Stroke of the right MCA is common. Such strokes often have consequences for emotional experience, but these can be subtle. In such cases diagnosis is difficult because emotional awareness (limiting reporting of emotional changes) may be affected. The present study sought to clarify the mechanisms of altered emotion experience after right MCA stroke. It was predicted that after right MCA stroke the anterior cingulate cortex (ACC), a brain region concerned with emotional awareness, would show reduced neural activity. Brain activity during presentation of emotional stimuli was measured in 6 patients with stable stroke, and in 12 age- and sex-matched nonlesion comparisons using positron emission tomography and the [(15)O]H(2)O autoradiographic method. MCA stroke was associated with weaker pleasant experience and decreased activity ipsilaterally in the ACC. Other regions involved in emotional processing including thalamus, dorsal and medial prefrontal cortex showed reduced activity ipsilaterally. Dorsal and medial prefrontal cortex, association visual cortex and cerebellum showed reduced activity contralaterally. Experience from unpleasant stimuli was unaltered and was associated with decreased activity only in the left midbrain. Right MCA stroke may reduce experience of pleasant emotions by altering brain activity in limbic and paralimbic regions distant from the area of direct damage, in addition to changes due to direct tissue damage to insula and basal ganglia. The knowledge acquired in this study begins to explain the mechanisms underlying emotional changes following right MCA stroke. Recognizing these changes may improve diagnoses, management and rehabilitation of right MCA stroke victims.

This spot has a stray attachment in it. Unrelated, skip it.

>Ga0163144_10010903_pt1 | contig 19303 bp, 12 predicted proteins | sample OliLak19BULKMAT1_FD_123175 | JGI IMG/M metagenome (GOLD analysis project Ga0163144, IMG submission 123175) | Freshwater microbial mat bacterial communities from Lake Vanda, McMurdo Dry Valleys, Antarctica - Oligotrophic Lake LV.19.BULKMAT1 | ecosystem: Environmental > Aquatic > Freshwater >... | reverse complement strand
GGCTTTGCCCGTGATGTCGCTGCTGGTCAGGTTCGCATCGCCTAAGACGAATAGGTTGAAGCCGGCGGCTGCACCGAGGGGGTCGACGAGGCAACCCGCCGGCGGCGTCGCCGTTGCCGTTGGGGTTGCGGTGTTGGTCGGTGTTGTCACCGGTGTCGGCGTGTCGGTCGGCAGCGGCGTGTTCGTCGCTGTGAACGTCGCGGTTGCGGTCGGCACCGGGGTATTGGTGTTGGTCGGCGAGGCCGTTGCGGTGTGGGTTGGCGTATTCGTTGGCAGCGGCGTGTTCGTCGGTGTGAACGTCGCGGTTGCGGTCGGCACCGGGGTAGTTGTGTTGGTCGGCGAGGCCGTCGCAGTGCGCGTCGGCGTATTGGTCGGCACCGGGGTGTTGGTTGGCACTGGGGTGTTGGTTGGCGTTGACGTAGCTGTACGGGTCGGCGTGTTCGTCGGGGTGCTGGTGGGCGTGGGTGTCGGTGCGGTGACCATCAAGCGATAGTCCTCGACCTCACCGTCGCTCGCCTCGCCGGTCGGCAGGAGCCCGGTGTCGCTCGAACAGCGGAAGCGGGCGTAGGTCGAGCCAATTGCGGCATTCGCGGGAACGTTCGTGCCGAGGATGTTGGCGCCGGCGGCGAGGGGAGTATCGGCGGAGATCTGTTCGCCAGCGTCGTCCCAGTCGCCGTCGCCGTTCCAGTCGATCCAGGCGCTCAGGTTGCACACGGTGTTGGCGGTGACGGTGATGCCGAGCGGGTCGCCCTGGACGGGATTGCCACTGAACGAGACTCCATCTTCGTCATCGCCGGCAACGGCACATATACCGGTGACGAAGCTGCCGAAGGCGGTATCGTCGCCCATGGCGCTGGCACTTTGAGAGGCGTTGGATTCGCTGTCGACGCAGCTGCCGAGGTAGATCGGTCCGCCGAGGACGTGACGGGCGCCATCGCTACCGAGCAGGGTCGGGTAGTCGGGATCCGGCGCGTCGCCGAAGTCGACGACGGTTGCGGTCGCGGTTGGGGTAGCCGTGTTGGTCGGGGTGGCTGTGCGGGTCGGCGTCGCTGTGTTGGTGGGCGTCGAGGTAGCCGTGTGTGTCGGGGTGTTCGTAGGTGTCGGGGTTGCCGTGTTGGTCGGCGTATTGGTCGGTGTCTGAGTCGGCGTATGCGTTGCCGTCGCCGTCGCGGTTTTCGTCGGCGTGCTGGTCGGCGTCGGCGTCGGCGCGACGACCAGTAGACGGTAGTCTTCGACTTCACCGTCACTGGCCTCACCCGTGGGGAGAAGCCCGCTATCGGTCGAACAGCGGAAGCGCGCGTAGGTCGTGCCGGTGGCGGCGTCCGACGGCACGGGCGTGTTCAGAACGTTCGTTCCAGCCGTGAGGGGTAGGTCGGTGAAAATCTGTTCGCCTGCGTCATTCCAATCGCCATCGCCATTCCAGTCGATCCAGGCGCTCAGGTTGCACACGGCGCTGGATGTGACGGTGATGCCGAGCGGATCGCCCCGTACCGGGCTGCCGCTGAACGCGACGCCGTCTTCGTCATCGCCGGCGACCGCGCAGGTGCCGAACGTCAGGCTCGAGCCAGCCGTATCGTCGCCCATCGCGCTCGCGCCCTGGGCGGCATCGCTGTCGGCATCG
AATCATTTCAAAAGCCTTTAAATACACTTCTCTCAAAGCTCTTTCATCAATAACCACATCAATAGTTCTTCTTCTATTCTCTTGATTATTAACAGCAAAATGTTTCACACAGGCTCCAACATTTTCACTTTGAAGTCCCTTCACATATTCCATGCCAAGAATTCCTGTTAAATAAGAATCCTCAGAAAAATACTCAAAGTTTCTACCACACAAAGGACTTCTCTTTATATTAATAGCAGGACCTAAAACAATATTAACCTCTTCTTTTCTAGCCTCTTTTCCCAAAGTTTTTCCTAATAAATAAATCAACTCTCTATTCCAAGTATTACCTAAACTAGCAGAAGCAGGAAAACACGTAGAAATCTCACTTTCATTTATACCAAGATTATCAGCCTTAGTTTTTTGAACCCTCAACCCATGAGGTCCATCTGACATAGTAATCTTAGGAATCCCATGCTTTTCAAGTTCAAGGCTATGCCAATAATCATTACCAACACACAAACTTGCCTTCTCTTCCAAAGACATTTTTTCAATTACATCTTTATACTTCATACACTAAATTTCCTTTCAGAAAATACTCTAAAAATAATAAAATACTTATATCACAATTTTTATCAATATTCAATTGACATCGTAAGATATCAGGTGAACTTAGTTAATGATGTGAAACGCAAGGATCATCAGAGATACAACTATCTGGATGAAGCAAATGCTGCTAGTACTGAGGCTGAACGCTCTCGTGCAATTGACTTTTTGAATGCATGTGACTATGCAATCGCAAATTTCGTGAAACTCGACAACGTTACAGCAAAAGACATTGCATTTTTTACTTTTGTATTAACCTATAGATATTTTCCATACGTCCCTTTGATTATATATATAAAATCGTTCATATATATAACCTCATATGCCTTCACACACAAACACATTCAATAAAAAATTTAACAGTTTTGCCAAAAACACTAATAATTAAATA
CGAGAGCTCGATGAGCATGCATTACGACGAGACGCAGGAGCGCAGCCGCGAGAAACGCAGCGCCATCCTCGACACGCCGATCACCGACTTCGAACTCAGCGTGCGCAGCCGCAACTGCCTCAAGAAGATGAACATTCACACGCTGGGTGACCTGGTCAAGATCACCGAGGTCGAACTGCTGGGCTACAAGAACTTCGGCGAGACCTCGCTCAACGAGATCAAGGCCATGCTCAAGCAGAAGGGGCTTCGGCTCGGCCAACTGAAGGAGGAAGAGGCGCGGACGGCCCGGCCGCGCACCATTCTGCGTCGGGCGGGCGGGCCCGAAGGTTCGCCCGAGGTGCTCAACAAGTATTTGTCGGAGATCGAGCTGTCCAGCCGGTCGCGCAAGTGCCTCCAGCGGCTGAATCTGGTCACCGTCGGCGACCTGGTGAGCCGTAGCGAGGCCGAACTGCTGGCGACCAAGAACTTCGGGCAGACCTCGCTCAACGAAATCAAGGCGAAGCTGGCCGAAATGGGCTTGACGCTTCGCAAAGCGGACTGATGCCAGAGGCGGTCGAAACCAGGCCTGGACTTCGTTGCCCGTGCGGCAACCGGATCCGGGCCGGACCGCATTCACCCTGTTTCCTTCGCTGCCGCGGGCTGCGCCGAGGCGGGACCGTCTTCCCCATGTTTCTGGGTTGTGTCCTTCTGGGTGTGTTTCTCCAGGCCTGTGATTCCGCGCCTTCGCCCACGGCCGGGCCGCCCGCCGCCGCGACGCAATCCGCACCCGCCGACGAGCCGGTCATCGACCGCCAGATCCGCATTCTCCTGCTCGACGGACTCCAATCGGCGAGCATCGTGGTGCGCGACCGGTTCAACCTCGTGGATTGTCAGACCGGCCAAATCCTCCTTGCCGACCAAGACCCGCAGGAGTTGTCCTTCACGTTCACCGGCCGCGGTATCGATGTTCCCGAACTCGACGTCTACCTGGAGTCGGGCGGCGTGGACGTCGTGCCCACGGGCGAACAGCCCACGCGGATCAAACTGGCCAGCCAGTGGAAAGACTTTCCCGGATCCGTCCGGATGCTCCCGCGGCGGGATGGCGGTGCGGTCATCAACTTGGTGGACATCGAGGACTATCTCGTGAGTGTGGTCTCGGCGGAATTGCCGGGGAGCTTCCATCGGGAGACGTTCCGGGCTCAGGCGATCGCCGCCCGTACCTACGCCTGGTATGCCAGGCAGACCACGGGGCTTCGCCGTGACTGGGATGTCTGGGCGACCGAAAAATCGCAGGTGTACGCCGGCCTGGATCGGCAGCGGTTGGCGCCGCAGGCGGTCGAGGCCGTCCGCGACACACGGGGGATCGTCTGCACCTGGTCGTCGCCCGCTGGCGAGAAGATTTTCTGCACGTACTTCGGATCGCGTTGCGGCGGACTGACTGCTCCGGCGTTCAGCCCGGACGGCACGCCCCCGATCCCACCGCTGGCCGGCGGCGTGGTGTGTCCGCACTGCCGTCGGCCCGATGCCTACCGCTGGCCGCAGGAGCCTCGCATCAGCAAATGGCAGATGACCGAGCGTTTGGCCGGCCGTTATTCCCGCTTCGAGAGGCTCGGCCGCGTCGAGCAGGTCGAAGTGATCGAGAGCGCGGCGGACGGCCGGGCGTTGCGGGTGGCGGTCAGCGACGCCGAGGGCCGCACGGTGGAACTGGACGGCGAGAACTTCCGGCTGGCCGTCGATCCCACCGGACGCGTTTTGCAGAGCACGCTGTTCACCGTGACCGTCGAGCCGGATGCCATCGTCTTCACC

Copyright © 2011 National Stroke Association. Published by Elsevier Inc. All rights reserved.